I still remember what a revelation it was the first time I encountered a dried fig, having previously known that taste and texture only as a cookie filling. “Oh, so that’s where that flavor comes from!” Years later, when I tasted my first fresh fig, it was another epiphany, like eating a grape for the first time after only knowing of raisins. Figs are a terrific if under-appreciated fruit—delicious, high in fiber and a wide variety of nutrients, yet low in calories. But the fact that North American kids are far more likely to know about Fig Newtons than the actual fruit inside them may be the least surprising thing about figs. What’ll really blow your mind is how figs reproduce.
Fruits of Her Labor
First, let me back up a minute. Did I say the fig is a fruit? To be more precise, the fig is a syconium, a structure that contains hundreds of tiny fruits called drupelets (like the nodes of a blackberry), each of which hangs off a flower on the inside. So what we call a fig is sort of an inside-out bunch of flowers. Some of those flowers are male, and some are female; in order for pollination to occur, the pollen has to travel from the male flowers to the female flowers—a task often carried out by insects. In this case, the insect is a fig wasp (Blastophaga psenes), but its job is not as simple as flying into the small hole in the synconium (called an ostiole) and poking around. Oh no. We’re just getting started.
The female wasp enters the fig’s narrow ostiole, losing her wings and antennae in the process—meaning she’s stuck there. She spreads a bit of pollen around (more on where she got it in a moment), pollinating some of the female flowers and enabling them to mature. She then lays her eggs and dies, having lived a grand total of perhaps two days. The eggs hatch, and the baby wasps mate. (The males actually fertilize the females before the females even hatch—eww.) The males then tunnel holes through the skin of the fig, but because they never had wings in the first place, they can’t get very far before they die, and some of them in fact never leave the fig. The females, however, having hatched already fertilized, pick up some pollen on the inside of the fig, fly out, and pollinate other figs.
Now the cycle repeats: the fertilized female wasp carries some pollen from the fig in which she was born to another fig, lays more eggs, and so on. Ah, but I’ve glossed over some important details. The fig in which mama fig wasp lays her eggs has to be an inedible, male fig, also known as a caprifig, because the geometry of the inside of female figs interferes with egg-laying. But, because so many of the female flowers in the caprifig will have had eggs laid in them, they won’t be able to mature and form seeds. And seeds are, after all, the point of the process, because that’s where new fig plants come from (after the figs have been eaten and the seeds pooped out by various animals, obviously). The edible, female figs need to be pollinated in order to bear seeds, even though they don’t make a good spot for the wasp to lay her eggs. Fortunately for the fig (if unfortunately for the wasp), male and female figs look the same from the outside. So by the time a pollen-bearing female wasp has climbed inside a fig and lost her wings (making it her final resting place), it’s too late for her to realize her mistake. She’ll end up spreading pollen around those female flowers and dying—but without laying eggs.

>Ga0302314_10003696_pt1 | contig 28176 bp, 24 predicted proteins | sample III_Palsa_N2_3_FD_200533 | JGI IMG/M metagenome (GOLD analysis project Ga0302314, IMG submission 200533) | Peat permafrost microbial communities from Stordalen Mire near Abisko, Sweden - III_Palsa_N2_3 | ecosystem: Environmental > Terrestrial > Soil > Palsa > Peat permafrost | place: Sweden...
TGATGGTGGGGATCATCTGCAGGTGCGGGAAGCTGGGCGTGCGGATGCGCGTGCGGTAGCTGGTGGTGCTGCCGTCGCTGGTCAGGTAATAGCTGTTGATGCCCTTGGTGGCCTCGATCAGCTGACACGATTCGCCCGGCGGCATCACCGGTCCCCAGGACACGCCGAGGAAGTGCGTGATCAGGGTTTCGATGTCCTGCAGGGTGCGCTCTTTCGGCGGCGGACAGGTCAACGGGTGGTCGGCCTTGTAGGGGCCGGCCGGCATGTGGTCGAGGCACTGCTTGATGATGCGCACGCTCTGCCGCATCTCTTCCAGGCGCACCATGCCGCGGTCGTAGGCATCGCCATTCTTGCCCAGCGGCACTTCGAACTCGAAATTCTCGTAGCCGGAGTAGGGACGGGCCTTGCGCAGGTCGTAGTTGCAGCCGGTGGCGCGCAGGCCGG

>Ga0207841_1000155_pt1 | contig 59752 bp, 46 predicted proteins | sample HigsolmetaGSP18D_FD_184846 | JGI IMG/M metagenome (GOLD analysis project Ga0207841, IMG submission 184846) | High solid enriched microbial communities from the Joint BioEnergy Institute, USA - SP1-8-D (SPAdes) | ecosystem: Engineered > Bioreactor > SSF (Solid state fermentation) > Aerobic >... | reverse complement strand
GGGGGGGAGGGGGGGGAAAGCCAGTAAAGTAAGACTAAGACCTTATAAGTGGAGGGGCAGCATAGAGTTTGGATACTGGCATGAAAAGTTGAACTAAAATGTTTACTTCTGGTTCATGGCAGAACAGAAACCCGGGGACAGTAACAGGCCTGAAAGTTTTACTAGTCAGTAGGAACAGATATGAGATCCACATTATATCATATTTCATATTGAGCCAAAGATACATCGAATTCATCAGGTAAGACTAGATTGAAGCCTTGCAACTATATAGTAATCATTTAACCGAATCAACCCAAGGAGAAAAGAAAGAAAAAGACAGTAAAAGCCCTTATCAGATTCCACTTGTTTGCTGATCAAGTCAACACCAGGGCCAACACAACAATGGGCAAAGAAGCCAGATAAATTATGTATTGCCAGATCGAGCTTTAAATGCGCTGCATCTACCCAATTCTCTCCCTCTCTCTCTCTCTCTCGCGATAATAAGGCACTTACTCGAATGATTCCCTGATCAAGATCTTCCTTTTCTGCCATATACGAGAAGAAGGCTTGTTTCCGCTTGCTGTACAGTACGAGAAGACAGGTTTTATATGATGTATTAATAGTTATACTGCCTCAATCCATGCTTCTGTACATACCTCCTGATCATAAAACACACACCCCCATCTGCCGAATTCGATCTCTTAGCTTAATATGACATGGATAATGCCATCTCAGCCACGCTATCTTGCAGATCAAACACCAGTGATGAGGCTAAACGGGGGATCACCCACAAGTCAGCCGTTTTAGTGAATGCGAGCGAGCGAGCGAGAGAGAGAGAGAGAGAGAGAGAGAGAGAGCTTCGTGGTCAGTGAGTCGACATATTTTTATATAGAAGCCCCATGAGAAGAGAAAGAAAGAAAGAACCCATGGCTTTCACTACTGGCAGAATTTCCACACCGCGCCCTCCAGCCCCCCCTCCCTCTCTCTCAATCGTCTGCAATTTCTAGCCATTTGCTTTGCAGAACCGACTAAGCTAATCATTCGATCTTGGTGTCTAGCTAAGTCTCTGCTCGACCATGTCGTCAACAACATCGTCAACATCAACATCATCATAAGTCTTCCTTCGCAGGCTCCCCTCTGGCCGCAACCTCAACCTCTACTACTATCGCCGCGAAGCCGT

I’m So Into You
Now, I know what you’re thinking: Hang on here, you mean to say that the only way an edible fig can mature and produce all those seeds that give it its distinctive texture is for a pregnant wasp to die inside it? Yeah, that’s pretty much it. But that doesn’t mean you’re eating the corpse of mama fig wasp, as such. The fig produces an enzyme called ficain that digests the wasp’s body and turns it (or most of it, anyway) into protein before the fig reaches maturity. (And in any case, nearly all figs sold commercially in North America are pollinated without the use of wasps, so it’s only something to think about if you’re elsewhere in the world, or eating a wild fig.)
All this is an example of what scientists call mutualism, in which two species are interdependent in a complex way. In this case, both fig and wasp need the other in order to reproduce. All of which makes it kind of funny that fig leaves are supposed to inhibit reproduction in a certain other species. (Tip: There are some fantastic videos about fig reproduction at Brain Stuff and Gross Science.)